Monday, March 7, 2011

Worry



According to Merriam-Webster, worry is defined as:


1wor·ry

 verb \ˈwər-ē, ˈwə-rē\
wor·riedwor·ry·ing

Definition of WORRY

transitive verb
1
dialect British : chokestrangle
2
a : to harass by tearing, biting, or snapping especially at the throatb : to shake or pull at with the teeth worrying a rat>c : to touch or disturb something repeatedlyd : to change the position of or adjust by repeated pushing or hauling



3

a : to assail with rough or aggressive attack or treatment :tormentb : to subject to persistent or nagging attention or effort
4
: to afflict with mental distress or agitation : make anxious
intransitive verb
1
dialect British : stranglechoke
2
: to move, proceed, or progress by unceasing or difficult effort : struggle
3
: to feel or experience concern or anxiety : fret <worryingabout his health>
— wor·ried·ly adverb
— wor·ri·er noun
— wor·ry·ing·ly adverb





Hard to read through that list and see any upside, and good, any point whatsoever in worrying, no matter how you define it. We had a guest priest a week or so ago, and he talked about the subject of worrying. He said that there is even a definition of "teen" that means "to worry."

Went to a big event on Saturday and saw two friends I hadn't seen since November. In November we were all wound up about different things going on in our lives, things, of course, over which we had no control but a whole lot of worry over. We checked in with each other about how each of those big concerns had played out. They had all worked themselves out better than fine, perfectly, one might say, if one believed in the concept of perfect. I prefer to think of "perfect" as "according to a higher plan."

"So, why were we so worried?" one of us asked the others rhetorically. "Let's give up worrying for Lent," another suggested. We raised our glasses, clinked, and swore to give it up entirely for Lent. For approximately 40 days we would not worry. Of course we are doomed to fail, and of course the idea that we could even try it was easier when we were together and had already had a glass (or three) of wine. However, we vowed to be more mindful of our worrying, and to look at it as it came up (and up and up and up) and say, "No, at this moment I am going to choose not to worry," then we'd offer a prayer of thanks that we knew all would be well, all would, in fact, be "perfect."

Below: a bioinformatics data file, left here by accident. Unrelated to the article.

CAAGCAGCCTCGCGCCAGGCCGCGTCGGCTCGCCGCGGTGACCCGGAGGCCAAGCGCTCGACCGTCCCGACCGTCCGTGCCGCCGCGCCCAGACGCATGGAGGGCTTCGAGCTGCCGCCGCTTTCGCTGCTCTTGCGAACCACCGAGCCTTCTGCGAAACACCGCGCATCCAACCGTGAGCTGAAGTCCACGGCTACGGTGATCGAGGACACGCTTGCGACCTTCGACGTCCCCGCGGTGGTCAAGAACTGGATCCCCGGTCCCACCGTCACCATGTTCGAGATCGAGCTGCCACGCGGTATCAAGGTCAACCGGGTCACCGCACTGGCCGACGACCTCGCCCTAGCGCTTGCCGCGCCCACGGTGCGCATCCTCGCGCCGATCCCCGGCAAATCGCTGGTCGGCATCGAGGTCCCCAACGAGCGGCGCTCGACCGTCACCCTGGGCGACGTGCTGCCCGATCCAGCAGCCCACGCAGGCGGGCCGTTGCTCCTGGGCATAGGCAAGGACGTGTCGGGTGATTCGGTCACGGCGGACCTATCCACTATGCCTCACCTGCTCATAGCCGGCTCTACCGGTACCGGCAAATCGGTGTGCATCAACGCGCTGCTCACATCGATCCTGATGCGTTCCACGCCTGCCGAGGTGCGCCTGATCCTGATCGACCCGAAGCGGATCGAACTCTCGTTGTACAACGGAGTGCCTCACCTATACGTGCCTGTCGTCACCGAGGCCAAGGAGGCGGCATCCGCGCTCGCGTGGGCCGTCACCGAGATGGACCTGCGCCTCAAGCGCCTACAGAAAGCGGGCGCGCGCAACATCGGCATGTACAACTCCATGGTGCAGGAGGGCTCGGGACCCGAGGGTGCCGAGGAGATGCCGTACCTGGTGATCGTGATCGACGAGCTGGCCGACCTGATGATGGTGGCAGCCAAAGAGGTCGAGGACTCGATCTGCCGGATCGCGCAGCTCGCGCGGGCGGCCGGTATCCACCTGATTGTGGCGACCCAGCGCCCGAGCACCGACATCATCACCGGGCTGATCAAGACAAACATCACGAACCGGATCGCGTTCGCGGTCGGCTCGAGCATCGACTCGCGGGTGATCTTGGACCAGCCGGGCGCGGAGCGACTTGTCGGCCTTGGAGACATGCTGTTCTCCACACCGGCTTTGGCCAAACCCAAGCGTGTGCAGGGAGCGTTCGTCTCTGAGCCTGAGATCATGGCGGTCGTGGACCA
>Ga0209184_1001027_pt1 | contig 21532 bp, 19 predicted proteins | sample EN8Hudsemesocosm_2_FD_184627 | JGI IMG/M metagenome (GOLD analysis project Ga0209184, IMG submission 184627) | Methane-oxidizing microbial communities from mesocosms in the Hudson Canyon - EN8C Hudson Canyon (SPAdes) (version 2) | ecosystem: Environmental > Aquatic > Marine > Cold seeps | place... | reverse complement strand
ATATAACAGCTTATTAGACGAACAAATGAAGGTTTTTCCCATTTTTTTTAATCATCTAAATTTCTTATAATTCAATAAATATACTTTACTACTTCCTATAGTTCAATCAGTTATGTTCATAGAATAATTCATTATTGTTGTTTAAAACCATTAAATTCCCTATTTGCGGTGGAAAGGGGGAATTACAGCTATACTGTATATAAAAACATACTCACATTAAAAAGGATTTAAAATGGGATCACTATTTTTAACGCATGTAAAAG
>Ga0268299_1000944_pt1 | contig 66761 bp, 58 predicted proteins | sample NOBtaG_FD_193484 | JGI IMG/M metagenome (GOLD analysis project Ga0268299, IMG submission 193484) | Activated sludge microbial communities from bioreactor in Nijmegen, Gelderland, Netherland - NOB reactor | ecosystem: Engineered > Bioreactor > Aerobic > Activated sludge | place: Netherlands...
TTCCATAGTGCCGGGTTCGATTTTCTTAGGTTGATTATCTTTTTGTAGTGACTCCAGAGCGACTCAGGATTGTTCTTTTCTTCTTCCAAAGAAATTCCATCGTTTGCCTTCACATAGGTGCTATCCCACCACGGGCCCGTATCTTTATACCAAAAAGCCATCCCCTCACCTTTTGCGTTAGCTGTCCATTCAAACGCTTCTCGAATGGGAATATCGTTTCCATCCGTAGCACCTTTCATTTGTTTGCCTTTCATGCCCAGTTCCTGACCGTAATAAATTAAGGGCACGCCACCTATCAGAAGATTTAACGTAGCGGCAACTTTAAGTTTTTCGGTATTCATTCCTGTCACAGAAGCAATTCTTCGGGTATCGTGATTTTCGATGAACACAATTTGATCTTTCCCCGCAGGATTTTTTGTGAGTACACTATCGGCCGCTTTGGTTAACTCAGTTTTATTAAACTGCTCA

* Photo from www.bars-and-bartending.com

9 comments:

Cheryl said...

What a wonderful practice for Lent, Carrie.

Two lines I like from "A Course in Miracles"....

"If you are trusting in your own strength, you have every reason to be apprehensive, anxious and fearful."

And

"The presence of fear is a sure sign that you are trusting in your own strength."

Will be interested to see how Lent goes for you. Sounds like an incredible opportunity for growth.

Leslie said...

I've been told that the cure for worrying is to practice gratefulness. Trying, trying!!!

fullsoulahead.com said...

Love.

kario said...

I love the first definitions that involve physical action because when I worry, that's exactly what it feels like - tearing at the throat.

That said, I've decided that having an anxious child is the Universe's way (funny joke!) of teaching me to stop worrying so much. When I can look at her worries from the outside and promptly pronounce them so much fluff, it makes me examine what I'm so worked up about. I am trying to be mindful of all of the times things worked out the way they worked out despite my fears and remember that this will happen again.

Love.

Elizabeth said...

from your mouth to God's!!

Deb Shucka said...

No worry and lots of Sabbath. Great recipe for Lent and life.

deb colarossi said...

peace to you in this , Carrie.

Lori said...

I LOVE it! I'm giving that up, too. And I'm giving up gossiping. Such a waste of time.

Me said...

I wish I could raise my glass *clink* and not worry. Life would be almost perfect.